(2) their terseness is intentional, first like 'lecturers' notes they rely on single word brevity which only the addept understood and secondly, to obscure a secondary or tertiary meaning from all others; the verses are in a sense, an 'alchemical' test of the students' insightfulness and of the teachers intent to obscure a deeper idea. An insight is most of the ideo-pictograms chosen are composed of two parts (which interplay into deeper concepts) and that most of the characters are divisable into three categories: 3 chi's, 3 shen-spirits, 3-jings.
(3)  It also can be said, the poem-verses are not unique, and that as written, a terse alternative would be: 'to obtain unity'...'use a universal method' Although there now exists about  (4) English language offerings of the form name each is unremarkable and similar.

He-Fa: harmonious method
concordance by instruction

The Liu-He Ba-Fa Poems : 
     The only indepth, sholarly approach to deciphering and translating the teaching poem into english remains that previously offered by practitioner-author Khan Foxx.  Copies are only available by direct request.

Six Harmony Verses
Liu He Verses


Six Harmony-Combination :  Liu He
(Ti, Xin, Yi, Qi, Shen, Tung, Kung)
>1.  bodys' structure harmonizes with the minds' awareness, 
>2.  minds' awareness harmonizes with 'intent',
>3.  intent harmonizes with the chi (energy-flow),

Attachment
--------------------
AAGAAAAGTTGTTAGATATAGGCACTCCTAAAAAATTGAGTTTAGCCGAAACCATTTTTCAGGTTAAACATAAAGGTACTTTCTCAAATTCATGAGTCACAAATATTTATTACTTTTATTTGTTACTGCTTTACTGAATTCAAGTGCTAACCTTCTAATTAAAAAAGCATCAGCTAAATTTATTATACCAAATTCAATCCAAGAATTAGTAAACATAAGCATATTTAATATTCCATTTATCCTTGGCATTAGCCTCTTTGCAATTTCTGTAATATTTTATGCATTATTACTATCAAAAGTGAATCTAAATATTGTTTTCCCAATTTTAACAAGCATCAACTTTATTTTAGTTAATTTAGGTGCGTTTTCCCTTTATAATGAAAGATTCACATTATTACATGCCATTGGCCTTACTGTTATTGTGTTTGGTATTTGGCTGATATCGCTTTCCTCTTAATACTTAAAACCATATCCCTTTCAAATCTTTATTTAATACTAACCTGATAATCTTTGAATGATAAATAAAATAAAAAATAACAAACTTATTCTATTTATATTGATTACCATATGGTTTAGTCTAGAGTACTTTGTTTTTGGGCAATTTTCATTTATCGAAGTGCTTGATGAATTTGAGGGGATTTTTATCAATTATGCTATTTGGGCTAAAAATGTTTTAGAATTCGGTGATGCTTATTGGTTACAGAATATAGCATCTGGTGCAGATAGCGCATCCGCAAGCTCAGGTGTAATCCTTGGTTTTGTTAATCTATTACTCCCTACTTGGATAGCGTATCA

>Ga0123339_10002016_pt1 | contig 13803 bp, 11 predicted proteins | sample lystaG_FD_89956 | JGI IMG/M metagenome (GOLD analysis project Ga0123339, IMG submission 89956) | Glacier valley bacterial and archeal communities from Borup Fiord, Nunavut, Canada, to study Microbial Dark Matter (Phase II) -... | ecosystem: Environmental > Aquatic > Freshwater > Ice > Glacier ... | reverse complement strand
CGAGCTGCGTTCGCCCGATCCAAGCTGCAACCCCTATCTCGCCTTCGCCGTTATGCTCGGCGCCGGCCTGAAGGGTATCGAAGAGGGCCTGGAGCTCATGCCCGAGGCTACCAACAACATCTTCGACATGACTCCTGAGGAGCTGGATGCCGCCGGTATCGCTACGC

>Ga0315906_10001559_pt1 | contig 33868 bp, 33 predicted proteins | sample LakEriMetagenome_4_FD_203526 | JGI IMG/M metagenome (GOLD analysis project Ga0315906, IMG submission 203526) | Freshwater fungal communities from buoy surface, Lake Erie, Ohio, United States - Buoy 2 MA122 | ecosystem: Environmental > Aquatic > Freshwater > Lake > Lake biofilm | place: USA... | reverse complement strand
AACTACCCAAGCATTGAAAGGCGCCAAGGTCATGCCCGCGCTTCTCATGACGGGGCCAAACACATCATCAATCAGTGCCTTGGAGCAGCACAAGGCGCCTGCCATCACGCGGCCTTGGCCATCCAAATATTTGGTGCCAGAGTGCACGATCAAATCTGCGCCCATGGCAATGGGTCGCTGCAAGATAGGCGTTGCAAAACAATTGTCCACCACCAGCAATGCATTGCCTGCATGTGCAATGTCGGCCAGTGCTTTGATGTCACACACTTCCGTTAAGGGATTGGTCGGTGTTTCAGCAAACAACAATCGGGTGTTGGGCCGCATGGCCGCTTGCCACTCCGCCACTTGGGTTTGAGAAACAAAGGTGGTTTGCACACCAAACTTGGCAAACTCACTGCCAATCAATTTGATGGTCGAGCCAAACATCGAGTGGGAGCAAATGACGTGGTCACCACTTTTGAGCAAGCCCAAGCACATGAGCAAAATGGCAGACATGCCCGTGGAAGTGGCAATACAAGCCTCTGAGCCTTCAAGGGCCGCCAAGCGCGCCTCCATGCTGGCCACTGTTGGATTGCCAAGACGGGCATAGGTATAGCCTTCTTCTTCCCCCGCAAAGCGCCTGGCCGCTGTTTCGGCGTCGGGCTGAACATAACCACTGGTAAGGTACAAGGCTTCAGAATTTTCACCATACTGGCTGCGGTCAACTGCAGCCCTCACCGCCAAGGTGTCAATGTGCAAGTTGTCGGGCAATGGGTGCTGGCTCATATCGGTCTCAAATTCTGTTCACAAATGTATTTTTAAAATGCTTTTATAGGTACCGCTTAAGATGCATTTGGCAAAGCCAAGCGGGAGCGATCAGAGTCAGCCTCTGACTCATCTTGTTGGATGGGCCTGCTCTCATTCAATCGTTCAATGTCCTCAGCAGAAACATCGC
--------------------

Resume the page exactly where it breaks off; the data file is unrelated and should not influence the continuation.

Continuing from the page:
>4.  chi harmonize with the 'spirit',
>5.  spirit harmonizes with 'motion',
>6.  motion harmonizes with the 'everywhere',
The seven-item union of aspects of importance is grouped in six-couplets :
1.  physical-body : the mantle of muscle bonded to the boney infrastructure
2.  minds' feeling the corporeal awareness of events 
3.  'intent' of the intrinsic~intuition 
4.  chi or qi : intregal and acquired flow-flux is energy-dynamic
5.  shen 'spirit' or espirit' is connected to exhuberence
6.  motion forms tropy, tropy and atropy limits motion
7.  space-awareness of  'everything', 'everyplace', 'everytime' and 'nothing'
 body-form-------\                /----flow~-wave-fluid
bone-form-----------\              /-----yi-intuition~aware
flow-form---------------\             /-----shen-spirit-tranquil
espirit------------\          /-----innate-hidden

The lesson is to regulate, mediate, adjust, reconcile, transfer, 'tiao' a
union of these attributes :
1. the body exterior mantle to the interior support and integral power
the jing, and from this base....structure-form : feel-intuition : flow-motion
2. regulate  the synergtic union of the breath-flow, the mind-feel,
with the Spirit-nexus as the dominant leader.
The adept student with greater insight will see that each of the seven aspects
can be further divided in groups of three:
san-ti (the three-way, three-level, three-segments of stance),
san-yi,  the three-ideas, san-qi ( the three-sources of qi-flow), etc. 
To read through without perceiving the diversity of each aspect is to only understand the top vineer of this teaching. Also, many 'students' and their 'teachers' tend to be dogmatic in the use of the 'three treasures' whose use will not unlock this verse. The verse does have segments, but it does not progress by 'pushing' the development of lower to higher aspects. There needs to be a 'leader' to pull the aspects into order to empower the leading element, the spirit; without espirit...impetus, there is no unity to the cause. Implementing 'mind', 'feelings', or 'intuition' only results in failure.

Verse Paradigm:
   Rather than track through the verse as: ..this with that yields...thus, etc etc.
It is more useful to understand the verses objective, or goal..harmonizing of all parts to unity. Therefore, it is Ti, Xin, Yi, Qi, Shen, Tung, Kung = one (1),
The seven aspects are unified via six couplets.. yielding a resultant of unity (1).